RETURN TO MANGUNGU
The signing of the Treaty of Waitangi at Mangungu, 11-14 February, 1840
The Church and the Treaty today
A sign to the Church
THE SIGNIFICANCE OF MANGUNGU
Mangungu was the site for the second gathering of chiefs to consider the signing of the Treaty of Waitangi1. On 12 February 1840 the largest number to sign, penned their signatures to the Treaty at this historic site - the Mangungu Mission Station.
Situated 20 kilometres west of Kaikohe, the site of the former national headquarters of the Wesleyan Methodist Church in New Zealand is marked by the mission house, built in 1838-39, and the cemetery.
The origins of the mission can be traced back to the visit of the Rev. Samuel Leigh in 1819 and his later commencement of a Methodist mission at Keao. This station was eventually abandoned and reestablished at Mangungu.
After much hard work, an evangelistic breakthrough came in 1831 with the baptism of Hika, a young Maori man. During the 1830's the Mangungu Mission Station became an important religious, educational and social centre, with a large timber church capable of seating upwards of five hundred people.
However, by the 1850's, with the Maori population changes and the decline of the timber industry, the mission headquarters were transferred to Auckland. Mangungu was closed and in 1855 the mission house was shifted to Onehunga. There it remained until 1972, when it was returned to its original site and restored.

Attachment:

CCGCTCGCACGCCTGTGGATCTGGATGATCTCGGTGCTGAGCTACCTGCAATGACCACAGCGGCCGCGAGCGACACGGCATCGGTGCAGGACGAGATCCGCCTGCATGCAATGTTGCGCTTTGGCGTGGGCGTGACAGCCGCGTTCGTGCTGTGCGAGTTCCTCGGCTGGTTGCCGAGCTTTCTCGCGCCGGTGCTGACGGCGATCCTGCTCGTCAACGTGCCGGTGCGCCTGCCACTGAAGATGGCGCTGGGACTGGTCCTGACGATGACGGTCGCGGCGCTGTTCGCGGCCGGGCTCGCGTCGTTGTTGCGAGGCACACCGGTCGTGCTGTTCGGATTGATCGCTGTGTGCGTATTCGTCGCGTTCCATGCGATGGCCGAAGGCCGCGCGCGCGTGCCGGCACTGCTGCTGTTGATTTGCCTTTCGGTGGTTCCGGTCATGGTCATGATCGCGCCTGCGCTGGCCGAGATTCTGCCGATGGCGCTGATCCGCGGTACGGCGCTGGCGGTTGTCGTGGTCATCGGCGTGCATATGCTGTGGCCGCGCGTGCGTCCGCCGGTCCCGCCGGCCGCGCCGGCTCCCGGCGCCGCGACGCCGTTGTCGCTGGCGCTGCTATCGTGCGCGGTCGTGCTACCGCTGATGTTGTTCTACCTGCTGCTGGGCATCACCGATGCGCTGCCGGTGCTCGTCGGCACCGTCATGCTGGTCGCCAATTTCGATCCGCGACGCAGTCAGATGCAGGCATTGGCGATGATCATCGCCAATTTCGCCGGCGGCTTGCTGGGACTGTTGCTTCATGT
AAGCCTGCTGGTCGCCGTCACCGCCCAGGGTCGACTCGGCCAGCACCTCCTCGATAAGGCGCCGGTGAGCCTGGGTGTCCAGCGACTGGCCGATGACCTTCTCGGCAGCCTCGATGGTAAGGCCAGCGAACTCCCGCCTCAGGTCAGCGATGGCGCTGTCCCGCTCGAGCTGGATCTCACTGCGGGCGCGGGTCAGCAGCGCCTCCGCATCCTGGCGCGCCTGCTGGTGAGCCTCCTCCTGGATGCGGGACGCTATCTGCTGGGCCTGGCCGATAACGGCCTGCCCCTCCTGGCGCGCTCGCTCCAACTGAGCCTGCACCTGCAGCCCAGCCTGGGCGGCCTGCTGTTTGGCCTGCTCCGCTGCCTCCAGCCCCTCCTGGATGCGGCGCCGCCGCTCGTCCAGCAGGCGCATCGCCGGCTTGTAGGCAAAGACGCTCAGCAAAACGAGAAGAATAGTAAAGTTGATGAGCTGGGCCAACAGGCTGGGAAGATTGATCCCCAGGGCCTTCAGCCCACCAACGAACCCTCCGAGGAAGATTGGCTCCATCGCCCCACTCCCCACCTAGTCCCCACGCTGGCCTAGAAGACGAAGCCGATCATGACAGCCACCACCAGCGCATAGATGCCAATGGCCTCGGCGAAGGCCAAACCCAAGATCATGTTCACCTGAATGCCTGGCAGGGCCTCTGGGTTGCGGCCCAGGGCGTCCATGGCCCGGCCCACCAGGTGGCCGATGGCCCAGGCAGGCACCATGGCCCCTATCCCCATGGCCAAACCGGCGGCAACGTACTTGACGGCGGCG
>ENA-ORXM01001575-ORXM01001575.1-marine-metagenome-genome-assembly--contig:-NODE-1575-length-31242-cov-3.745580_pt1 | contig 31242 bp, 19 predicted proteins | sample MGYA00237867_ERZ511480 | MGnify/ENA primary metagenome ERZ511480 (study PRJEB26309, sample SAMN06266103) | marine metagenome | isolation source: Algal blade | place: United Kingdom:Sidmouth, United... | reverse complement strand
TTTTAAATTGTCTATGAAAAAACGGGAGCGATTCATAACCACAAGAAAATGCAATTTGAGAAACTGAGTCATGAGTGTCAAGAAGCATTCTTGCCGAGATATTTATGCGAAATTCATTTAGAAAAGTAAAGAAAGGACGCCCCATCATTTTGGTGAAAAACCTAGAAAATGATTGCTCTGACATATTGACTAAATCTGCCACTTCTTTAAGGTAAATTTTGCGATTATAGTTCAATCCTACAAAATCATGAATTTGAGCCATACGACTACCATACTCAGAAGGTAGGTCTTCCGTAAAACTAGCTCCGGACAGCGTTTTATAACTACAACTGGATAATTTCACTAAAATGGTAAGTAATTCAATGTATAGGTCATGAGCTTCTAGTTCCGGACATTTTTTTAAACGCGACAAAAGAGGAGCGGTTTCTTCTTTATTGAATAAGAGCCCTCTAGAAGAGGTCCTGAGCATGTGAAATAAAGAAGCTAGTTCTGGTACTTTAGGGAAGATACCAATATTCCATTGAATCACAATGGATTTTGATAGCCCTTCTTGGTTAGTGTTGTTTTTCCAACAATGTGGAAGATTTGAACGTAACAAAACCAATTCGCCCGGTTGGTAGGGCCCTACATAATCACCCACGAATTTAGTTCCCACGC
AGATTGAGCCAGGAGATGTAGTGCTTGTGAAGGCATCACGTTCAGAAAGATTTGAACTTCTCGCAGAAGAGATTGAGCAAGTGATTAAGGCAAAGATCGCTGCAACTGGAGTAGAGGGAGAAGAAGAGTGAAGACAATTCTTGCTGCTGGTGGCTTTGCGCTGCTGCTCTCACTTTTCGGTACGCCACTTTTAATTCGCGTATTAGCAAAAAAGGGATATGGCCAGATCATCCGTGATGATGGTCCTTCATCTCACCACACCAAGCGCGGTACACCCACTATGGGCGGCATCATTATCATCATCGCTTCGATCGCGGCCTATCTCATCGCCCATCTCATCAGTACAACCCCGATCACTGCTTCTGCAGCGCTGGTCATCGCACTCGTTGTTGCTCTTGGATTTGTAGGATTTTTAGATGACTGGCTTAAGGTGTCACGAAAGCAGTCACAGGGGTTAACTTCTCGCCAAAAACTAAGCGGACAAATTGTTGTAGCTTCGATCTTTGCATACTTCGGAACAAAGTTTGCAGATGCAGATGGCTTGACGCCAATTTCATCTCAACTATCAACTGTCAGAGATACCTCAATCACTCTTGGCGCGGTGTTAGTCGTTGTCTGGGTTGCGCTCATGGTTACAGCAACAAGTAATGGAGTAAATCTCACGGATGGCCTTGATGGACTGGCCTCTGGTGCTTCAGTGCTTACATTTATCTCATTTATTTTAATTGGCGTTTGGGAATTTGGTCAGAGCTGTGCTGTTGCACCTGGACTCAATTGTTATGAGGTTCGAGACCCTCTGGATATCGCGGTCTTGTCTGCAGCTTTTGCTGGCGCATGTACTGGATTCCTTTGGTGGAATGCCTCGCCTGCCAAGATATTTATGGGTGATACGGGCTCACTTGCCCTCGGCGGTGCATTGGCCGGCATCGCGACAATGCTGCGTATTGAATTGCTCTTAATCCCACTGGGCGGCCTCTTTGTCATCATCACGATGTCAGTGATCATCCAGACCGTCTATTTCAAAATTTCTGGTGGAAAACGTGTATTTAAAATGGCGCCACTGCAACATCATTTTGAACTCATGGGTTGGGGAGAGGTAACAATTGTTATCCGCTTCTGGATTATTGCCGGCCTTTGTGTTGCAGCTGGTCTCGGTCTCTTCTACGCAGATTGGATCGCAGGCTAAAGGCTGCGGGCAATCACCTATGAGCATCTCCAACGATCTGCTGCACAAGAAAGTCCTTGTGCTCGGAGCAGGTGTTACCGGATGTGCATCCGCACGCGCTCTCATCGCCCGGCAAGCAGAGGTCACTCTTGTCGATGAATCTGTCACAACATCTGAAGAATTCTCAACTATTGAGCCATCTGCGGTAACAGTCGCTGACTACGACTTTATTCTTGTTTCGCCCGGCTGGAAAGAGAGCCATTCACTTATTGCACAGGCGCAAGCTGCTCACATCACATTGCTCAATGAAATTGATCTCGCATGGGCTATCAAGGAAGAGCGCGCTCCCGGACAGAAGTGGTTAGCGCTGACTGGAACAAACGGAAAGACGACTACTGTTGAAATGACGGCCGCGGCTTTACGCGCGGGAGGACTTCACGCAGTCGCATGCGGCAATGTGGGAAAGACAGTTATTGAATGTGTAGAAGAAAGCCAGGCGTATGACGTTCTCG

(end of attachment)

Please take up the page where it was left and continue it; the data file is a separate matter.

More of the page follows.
To commemorate the signing of the Treaty on this historic site, a special bicultural service - sponsored jointly by the Northland District Council and the Tai Tokerau Circuit, was held on 24 March 1990. Addresses given over that weekend emphasized the importance of the Treaty for all New Zealanders and recognised the important role of Mangungu, the missionaries and converts in our early history.
This publication is offered to the Church to help increase awareness of the significance, both of the site and events. It is hoped to publish in the future, a fuller account of the story of Mangungu, for it stands as one of the most honoured sites of early Methodist history.